No Effect of Acupuncture as Adjunctive Therapy for Patients with Total Knee Replacement: A Randomized Controlled Trial.

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Acupuncture is a low risk option in pain management following total knee replacement as an alternative to opioid analgesics. Therefore, the benefit of acupuncture as adjunct to an exercise program was investigated. Furthermore, the modifying effect of previous benefit from acupuncture was explored.


Three weeks postoperatively, eligible patients were randomized to acupuncture and exercises or exercises alone.


An outpatient rehabilitation centre in the municipality of Copenhagen, Denmark.


A total of 172 patients were included.


Main outcome was proportion of patients that reported a clinically important change in pain at night following each treatment. Secondary outcomes were change in disability measured after termination of the course of treatment and at three months follow-up. Also consumption of medication and walking distance after termination of the course of treatment were assessed.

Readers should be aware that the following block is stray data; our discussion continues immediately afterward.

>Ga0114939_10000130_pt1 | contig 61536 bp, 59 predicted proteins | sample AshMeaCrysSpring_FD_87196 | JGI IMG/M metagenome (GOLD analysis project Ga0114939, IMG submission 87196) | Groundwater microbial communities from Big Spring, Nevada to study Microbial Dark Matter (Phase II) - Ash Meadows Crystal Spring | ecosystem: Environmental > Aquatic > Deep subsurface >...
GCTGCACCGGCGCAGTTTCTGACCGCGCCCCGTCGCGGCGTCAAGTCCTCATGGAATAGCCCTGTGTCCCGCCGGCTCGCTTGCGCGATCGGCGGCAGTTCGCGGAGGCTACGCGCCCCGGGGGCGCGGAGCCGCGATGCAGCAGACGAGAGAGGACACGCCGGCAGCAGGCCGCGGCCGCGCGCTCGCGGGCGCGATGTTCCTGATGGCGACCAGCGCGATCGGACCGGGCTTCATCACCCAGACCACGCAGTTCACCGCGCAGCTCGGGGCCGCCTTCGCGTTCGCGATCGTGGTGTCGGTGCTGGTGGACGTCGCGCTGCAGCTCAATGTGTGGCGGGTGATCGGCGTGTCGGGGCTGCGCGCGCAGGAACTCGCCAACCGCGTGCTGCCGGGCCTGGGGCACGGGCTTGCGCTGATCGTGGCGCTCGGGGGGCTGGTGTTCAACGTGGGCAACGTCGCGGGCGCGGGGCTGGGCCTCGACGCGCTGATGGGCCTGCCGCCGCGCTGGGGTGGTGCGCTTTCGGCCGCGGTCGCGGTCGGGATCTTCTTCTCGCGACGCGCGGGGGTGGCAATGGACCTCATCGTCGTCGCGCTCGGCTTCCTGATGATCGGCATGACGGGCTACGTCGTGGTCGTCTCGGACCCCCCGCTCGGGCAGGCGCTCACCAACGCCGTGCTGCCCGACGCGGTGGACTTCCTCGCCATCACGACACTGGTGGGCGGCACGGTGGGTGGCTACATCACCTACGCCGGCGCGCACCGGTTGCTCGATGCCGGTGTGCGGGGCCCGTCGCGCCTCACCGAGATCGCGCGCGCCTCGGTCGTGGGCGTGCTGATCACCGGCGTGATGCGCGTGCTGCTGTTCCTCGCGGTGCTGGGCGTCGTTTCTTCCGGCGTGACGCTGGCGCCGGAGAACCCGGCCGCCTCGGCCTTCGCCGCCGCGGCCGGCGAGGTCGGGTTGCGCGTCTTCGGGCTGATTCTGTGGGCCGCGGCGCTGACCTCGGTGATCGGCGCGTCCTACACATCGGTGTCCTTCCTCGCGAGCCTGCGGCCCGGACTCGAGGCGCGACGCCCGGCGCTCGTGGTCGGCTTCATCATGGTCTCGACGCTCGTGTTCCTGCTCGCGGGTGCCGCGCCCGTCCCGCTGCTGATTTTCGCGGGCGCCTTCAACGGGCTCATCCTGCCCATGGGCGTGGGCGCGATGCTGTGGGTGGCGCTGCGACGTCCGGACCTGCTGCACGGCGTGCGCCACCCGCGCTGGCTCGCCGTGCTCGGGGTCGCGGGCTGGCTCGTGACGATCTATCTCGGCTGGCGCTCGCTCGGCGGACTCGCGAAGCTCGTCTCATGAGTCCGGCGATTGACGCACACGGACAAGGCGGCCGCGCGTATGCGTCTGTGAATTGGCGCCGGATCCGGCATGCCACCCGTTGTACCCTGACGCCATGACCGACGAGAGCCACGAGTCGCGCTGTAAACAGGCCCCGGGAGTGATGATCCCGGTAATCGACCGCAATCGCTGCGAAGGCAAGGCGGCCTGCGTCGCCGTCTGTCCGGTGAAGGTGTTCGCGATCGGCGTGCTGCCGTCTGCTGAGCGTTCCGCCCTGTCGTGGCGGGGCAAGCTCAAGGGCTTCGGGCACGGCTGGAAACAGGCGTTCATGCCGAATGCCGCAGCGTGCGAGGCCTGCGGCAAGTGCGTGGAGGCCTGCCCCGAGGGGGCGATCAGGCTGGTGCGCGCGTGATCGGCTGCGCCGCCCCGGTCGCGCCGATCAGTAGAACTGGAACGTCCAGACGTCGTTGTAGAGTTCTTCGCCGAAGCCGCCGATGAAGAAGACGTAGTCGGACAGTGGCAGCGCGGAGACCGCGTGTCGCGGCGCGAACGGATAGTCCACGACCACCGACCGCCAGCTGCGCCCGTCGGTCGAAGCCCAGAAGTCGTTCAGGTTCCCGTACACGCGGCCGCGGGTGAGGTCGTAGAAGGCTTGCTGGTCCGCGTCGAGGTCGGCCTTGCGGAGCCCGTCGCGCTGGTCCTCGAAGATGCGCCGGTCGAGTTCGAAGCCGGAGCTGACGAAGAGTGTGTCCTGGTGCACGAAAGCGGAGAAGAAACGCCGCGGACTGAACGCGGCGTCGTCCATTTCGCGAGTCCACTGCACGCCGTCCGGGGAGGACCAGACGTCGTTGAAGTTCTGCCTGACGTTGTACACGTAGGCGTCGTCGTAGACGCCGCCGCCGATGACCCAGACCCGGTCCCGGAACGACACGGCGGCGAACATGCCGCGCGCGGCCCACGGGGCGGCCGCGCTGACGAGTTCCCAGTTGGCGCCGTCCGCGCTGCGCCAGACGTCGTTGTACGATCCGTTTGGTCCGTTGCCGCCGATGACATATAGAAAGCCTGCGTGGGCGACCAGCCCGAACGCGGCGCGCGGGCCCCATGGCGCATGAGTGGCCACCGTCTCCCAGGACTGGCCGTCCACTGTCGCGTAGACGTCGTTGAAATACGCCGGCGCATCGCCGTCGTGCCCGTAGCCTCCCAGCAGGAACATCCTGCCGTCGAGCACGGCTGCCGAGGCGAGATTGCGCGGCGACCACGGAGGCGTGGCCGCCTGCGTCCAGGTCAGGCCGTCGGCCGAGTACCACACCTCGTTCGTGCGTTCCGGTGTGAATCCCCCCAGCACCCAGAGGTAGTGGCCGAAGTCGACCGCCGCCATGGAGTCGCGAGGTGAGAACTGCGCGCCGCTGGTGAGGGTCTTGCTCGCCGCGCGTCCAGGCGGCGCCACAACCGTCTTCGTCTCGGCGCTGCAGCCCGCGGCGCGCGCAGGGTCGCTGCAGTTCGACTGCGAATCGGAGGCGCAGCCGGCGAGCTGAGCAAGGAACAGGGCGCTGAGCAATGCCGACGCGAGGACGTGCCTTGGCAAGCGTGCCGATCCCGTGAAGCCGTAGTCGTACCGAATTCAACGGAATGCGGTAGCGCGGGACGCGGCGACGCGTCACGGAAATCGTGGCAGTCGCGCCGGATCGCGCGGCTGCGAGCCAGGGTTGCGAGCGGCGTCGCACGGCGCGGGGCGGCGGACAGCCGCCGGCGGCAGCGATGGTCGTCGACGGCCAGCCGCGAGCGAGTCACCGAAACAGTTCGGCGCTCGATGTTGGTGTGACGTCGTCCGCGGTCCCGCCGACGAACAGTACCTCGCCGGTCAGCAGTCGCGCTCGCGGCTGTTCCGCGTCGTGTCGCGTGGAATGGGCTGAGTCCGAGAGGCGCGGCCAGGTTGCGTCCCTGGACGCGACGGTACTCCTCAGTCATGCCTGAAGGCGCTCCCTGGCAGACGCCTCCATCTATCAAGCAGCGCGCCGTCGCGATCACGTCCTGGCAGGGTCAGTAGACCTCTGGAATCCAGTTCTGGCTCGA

No additional benefit of acupuncture was found on any of the main outcomes. Between-group differences were non-significant in proportions of patients with a clinically important reduction of night pain (Relative Risk: 0.98; 95% Confidence Interval (CI): 0.86-1.11) or evening pain (Relative Risk: 0.94; 95% CI: 0.81-1.0.


Our results do not support the addition of acupuncture to routine rehabilitation. Previous benefit from acupuncture was not able to identify those likely to respond to acupuncture. Future studies to investigate whether subgroups of patients would benefit from acupuncture are needed.

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